Monday, January 16, 2012

Books of 2011 - Part 2 (But it's January...)

2011 was a standout year for non-fiction books of all misshapes and argumentative's even more difficult to put these into critical context than it is fiction writing.


Norton publishing released R P Crease's marvellous 'World in the Balance;' a history of weights and measures, their attribution and their adoption, or not, by various countries. Or not. Crease makes a potentially dry subject highly amusing, fun even, emphasising the differences, highlighting the similarities. Hell, there's even a section on brassiere measurement - and that's incontrovertibly no bad thing.

'Hemingway's Boat,' as reviewed by Allan Massie, is as quixotic a read as the man himself. Tremendously entertaining, the book is, in many ways, similar to Hemingway's own, 'A Moveable Feast,' written when he was a young objet d'art living in Paris (the book begins after Papa's formative years spent carousing there).

What differentiates Paul Hendrickson's book from so many other biographies is that it counterbalances the warts and the all of a man often beleaguered by life, at odds with his crucial self, with his headstrong humanity - in all its rumbustiousness.

Paul Shaw has written a delightful book about an even more delightful subject - the New York City Subway System or, more specifically, its signage. For years, New York's underground signs were an indecipherable mess; difficult to read, nigh impossible to follow. Impeccably researched and gracefully written, it's the story of how a font changed a small, imperfectly formed part of the world for the better and to a new way of seeing.

Paul Shaw 'Helvetica and the New York City Subway System' MIT Press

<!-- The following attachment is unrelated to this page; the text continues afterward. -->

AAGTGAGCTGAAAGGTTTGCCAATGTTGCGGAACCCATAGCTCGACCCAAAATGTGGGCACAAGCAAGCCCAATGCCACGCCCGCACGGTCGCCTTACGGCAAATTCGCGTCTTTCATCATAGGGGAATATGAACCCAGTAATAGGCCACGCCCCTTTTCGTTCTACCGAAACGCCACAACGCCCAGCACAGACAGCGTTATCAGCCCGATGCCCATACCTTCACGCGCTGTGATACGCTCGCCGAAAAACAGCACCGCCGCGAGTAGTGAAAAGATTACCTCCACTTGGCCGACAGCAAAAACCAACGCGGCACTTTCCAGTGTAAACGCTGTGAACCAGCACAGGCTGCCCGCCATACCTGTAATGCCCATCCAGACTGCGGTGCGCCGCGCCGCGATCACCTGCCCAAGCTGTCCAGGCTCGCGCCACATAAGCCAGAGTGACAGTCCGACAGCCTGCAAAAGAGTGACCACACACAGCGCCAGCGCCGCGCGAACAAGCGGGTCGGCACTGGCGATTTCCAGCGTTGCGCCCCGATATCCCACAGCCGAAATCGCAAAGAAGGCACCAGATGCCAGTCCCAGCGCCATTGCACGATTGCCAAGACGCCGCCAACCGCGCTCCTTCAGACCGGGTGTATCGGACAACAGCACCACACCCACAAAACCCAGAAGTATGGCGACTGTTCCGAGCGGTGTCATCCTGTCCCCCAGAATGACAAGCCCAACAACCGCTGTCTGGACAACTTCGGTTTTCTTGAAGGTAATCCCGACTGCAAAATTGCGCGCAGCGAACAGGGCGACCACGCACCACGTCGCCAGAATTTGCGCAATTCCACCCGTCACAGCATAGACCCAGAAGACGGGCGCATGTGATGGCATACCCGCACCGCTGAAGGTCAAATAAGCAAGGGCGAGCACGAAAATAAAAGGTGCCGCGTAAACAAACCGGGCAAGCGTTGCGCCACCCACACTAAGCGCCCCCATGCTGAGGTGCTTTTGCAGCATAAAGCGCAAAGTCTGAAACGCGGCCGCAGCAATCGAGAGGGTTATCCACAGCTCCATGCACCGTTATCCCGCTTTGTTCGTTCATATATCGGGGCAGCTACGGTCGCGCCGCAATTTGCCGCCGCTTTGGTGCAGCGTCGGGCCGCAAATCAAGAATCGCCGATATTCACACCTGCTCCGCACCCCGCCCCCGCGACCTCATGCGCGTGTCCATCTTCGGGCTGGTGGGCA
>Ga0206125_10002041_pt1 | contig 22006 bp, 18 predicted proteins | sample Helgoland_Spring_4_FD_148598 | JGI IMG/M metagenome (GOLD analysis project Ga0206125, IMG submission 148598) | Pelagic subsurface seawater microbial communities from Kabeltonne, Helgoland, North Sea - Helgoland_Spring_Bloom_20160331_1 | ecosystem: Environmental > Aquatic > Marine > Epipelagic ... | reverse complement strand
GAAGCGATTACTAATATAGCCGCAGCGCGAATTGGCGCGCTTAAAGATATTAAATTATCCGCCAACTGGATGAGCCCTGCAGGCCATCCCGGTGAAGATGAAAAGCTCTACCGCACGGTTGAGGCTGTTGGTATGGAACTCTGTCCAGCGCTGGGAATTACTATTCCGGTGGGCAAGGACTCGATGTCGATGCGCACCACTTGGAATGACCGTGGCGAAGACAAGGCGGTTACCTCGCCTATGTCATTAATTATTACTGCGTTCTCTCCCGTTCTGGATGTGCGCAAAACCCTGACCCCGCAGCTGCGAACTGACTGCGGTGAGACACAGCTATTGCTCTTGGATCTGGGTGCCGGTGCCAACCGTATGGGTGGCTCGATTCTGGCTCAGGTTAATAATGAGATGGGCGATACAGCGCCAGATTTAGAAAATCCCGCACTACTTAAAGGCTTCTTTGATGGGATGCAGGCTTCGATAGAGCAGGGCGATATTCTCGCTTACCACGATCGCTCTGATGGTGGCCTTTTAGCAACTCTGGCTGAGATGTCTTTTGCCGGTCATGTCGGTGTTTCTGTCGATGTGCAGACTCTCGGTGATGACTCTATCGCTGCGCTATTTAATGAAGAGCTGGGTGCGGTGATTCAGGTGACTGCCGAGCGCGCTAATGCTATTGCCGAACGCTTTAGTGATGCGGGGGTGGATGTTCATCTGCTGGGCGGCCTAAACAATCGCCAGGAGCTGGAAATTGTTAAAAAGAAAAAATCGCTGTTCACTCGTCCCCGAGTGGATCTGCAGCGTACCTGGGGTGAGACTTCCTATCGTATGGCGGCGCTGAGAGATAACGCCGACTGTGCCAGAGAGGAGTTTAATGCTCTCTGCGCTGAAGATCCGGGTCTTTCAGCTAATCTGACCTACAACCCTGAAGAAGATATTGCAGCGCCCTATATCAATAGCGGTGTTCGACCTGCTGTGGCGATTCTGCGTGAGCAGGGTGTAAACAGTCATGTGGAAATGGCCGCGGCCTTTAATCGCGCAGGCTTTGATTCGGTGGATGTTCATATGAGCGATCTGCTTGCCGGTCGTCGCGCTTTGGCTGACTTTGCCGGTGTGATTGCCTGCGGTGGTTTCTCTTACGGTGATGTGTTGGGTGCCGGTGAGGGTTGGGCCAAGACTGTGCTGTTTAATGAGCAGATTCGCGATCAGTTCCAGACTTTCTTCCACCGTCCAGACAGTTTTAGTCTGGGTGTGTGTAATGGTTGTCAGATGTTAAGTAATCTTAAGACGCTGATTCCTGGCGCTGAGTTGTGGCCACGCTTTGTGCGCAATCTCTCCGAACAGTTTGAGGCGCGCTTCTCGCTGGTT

Jon Ronson has written a number of entertaining, enlightening and informative books. Ronson's latest, 'The Psychopath Test,' follows in these footsteps - albeit following them wearing a pinstriped suit, a pair of Trickers brogues and a mePad. Above all, as Ronson says and writes, it shows how eager many of us are to recognise the marks of madness in other people, and to steadfastly ignore these hallmarks in ourselves.

There have been other great books this year, too:

Daryl Gregory's collection of short stories, 'Unpossible and Other Stories,'

'Dream Repairman: Adventures in Film Editing by Jim Clark with John H Myers'

James Gleick 'The Information,'

In closing, it would be impossible not to mention Gabriel Ba and Fabio Moon's magnificent 'Day Tripper,' published by Vertigo. Undoubtedly one of THE books of this or any other year, the story, unlike so many graphic novels, grabs and gripes you from the start and never lets go - Ba and Moon have been rightly compared to another Vertigo alumnus, Neil Gaiman; both in terms of story-telling and, crucially, realisation - but their visions are undoubtedly their own.

So, finally, an end to 2011. And a beginning to 2012.